Unless we want to see the oneness of ourselves and the oneness in variety of the world, we are going to be in a muddle.
People without knowing it are asking themselves these questions: 1. How can I make money?; 2: How can I be useful and feel I am having some good effect on people?; 3. How can I know myself and like myself? A person has to feel that he is the same person knowing how to cook as knowing how to do a good thing for someone, and also knowing about himself. If these questions are asked for different purposes there is going to be an awful division. Out of that comes a very tough problem of pleasure and pain.
In his earliest play, Love’s Labour’s Lost, Shakespeare talks of knowledge as severe: three persons in Navarre are going to keep away from women and just study. Most people feel that studying is when they give in to other people. They therefore go through all kinds of business: they are restless, fidget, and think of other things.
How to relate the pain associated with learning to the pleasure of knowledge, is another of those big inquiries. The only way it can be settled is to say that whenever we are good to ourselves—that is, go after the whole of ourselves, the completeness of ourselves—that is the greatest kind of pleasure. If we don’t feel that, our going after knowledge will be seen as something opposed to pleasure.
Shakespeare speaks through the character of Biron, who says he doesn’t want to be as severe as the others:
Biron. What is the end of study? Let me know.
King. Why, that to know, which else we should not know.
Biron. Things hid and barr’d, you mean, from common sense?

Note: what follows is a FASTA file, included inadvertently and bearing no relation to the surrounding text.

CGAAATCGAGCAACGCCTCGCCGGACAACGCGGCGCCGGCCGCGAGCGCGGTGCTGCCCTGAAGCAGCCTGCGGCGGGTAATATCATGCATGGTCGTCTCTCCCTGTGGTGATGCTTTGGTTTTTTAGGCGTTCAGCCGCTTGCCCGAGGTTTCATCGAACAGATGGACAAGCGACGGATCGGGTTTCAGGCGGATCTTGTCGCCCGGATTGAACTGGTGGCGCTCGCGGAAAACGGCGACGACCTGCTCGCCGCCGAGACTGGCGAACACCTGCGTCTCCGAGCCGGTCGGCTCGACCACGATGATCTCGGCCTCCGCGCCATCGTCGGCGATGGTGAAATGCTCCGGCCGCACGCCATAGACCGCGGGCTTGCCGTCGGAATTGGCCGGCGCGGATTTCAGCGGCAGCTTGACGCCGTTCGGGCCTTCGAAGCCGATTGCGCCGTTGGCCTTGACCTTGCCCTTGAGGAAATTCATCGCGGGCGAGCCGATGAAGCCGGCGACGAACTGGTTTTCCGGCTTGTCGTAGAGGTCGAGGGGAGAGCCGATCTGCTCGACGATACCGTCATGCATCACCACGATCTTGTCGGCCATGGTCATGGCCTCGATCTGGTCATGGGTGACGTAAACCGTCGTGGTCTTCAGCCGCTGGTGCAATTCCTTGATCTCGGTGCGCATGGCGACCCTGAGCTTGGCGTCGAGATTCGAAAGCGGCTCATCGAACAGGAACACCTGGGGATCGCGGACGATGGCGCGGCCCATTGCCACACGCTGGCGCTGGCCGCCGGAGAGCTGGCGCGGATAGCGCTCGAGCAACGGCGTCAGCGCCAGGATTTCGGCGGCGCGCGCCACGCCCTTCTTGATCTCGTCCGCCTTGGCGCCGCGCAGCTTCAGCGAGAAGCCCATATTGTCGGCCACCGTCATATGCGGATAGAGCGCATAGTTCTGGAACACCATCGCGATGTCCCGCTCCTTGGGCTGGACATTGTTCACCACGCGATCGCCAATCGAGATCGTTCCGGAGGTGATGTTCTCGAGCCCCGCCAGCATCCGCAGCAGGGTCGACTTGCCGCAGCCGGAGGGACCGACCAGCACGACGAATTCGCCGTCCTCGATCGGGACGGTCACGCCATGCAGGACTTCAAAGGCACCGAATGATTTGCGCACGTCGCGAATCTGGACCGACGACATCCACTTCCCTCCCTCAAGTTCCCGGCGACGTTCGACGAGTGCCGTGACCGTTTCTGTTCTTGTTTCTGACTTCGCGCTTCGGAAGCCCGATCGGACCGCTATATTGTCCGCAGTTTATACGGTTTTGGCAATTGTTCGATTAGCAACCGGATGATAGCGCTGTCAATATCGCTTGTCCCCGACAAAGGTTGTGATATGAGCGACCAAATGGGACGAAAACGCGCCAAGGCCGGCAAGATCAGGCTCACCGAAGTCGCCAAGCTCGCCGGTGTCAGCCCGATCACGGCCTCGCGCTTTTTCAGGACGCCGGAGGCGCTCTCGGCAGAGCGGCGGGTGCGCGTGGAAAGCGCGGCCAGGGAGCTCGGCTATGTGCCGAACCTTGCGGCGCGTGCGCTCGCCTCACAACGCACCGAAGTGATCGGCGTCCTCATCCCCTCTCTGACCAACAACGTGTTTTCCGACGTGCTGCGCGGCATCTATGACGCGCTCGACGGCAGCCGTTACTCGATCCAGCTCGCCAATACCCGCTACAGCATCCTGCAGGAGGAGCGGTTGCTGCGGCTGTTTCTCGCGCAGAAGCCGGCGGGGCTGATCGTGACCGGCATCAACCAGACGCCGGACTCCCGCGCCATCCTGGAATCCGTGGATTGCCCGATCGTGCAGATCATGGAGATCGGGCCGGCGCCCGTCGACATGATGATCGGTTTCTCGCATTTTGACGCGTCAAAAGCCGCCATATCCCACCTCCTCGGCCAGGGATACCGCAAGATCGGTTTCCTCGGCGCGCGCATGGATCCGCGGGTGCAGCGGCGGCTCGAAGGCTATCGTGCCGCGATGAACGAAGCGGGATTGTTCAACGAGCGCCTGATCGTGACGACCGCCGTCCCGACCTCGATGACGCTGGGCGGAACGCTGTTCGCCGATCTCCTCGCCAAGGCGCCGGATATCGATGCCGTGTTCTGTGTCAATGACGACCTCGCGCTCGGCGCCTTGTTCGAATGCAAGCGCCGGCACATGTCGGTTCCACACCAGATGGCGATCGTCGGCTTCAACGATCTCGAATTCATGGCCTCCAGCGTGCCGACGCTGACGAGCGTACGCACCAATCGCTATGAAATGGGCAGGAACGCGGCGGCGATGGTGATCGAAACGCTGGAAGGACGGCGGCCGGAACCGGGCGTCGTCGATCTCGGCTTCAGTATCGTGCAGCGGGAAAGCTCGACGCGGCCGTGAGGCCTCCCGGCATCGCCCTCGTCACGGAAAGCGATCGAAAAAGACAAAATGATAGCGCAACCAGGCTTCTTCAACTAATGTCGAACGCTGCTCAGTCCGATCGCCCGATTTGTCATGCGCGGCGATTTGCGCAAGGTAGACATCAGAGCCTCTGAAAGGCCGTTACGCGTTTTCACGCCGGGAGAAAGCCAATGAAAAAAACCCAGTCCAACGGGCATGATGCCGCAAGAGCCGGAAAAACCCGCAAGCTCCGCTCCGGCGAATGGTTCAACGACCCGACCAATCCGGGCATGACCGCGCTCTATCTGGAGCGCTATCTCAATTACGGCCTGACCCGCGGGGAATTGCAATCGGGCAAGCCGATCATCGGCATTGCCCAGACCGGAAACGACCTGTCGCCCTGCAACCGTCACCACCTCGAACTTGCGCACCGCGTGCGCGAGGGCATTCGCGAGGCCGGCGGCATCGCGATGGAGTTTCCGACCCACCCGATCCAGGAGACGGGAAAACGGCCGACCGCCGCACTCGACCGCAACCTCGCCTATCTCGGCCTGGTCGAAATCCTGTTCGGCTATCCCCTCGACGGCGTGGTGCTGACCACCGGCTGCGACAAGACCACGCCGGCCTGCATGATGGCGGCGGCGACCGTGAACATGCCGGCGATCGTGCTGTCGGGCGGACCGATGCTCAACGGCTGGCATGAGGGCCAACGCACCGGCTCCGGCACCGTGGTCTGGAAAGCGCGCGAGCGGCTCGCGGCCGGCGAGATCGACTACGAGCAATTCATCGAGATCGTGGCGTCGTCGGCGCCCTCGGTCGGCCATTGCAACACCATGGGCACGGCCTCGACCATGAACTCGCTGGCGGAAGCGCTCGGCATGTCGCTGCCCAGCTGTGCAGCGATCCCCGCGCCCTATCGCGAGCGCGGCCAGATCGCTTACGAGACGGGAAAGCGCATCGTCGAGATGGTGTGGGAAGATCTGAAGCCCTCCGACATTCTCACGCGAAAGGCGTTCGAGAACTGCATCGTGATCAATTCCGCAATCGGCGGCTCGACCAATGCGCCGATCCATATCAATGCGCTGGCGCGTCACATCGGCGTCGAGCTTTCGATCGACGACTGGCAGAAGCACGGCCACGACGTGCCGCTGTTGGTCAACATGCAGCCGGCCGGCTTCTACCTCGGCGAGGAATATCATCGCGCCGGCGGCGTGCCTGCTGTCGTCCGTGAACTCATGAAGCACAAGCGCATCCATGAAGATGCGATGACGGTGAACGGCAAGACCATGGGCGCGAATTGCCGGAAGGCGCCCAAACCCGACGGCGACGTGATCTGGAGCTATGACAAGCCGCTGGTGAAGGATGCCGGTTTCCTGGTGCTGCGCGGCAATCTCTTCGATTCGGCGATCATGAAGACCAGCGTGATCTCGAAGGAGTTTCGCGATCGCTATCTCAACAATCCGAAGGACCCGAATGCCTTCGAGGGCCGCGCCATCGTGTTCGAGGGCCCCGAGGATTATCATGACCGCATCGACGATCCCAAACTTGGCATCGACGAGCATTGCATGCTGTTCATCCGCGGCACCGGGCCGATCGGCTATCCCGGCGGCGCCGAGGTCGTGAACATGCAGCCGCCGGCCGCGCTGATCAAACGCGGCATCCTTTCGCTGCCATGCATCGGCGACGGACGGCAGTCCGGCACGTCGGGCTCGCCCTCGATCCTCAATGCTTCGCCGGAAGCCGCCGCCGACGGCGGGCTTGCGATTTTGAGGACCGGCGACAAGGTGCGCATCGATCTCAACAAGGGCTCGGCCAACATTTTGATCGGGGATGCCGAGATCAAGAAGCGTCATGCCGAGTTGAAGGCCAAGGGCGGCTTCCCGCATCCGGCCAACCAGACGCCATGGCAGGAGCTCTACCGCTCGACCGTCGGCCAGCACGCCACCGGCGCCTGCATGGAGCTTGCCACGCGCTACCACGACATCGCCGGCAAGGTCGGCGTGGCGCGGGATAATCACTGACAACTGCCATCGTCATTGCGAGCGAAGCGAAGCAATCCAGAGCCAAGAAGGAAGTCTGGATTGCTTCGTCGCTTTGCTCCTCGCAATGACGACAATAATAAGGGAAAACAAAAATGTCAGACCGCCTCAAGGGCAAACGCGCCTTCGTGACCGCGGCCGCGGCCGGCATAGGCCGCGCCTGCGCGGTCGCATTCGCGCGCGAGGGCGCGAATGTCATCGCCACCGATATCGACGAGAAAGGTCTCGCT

King. Ay, that is study’s god-like recompense.
Biron. Come on, then; I will swear to study so,
To know the thing I am forbid to know:
As thus,—to study where I well may dine,
When I to feast expressly am forbid;
Or study where to meet some mistress fine.
This question occupied Shakespeare a lot: what is the relation of knowledge to pleasure? It is not answered in the public schools. Teachers are afraid of it. It is not answered in the high school or the college. If it can’t be answered, children of all ages are going to have difficulty; and graduate students will have difficulty too.
Biron. Why, all delights are vain; but that most vain,
Which with pain purchased doth inherit pain:
As, painfully to pore upon a book
To seek the light of truth….
From this statement of Biron we get to the important thing: any time we want to know something and we’re not pleased in the knowing, our desire to know is fake—because knowledge is pleasure. Knowledge is the making of ourselves one with the world. You don’t know something because you’ve taken courses. You know something because you’ve made it part of yourself. If we can make outside things part of ourselves in a beautiful way, ourselves will emerge. And when ourselves emerge, ourselves will be ourselves.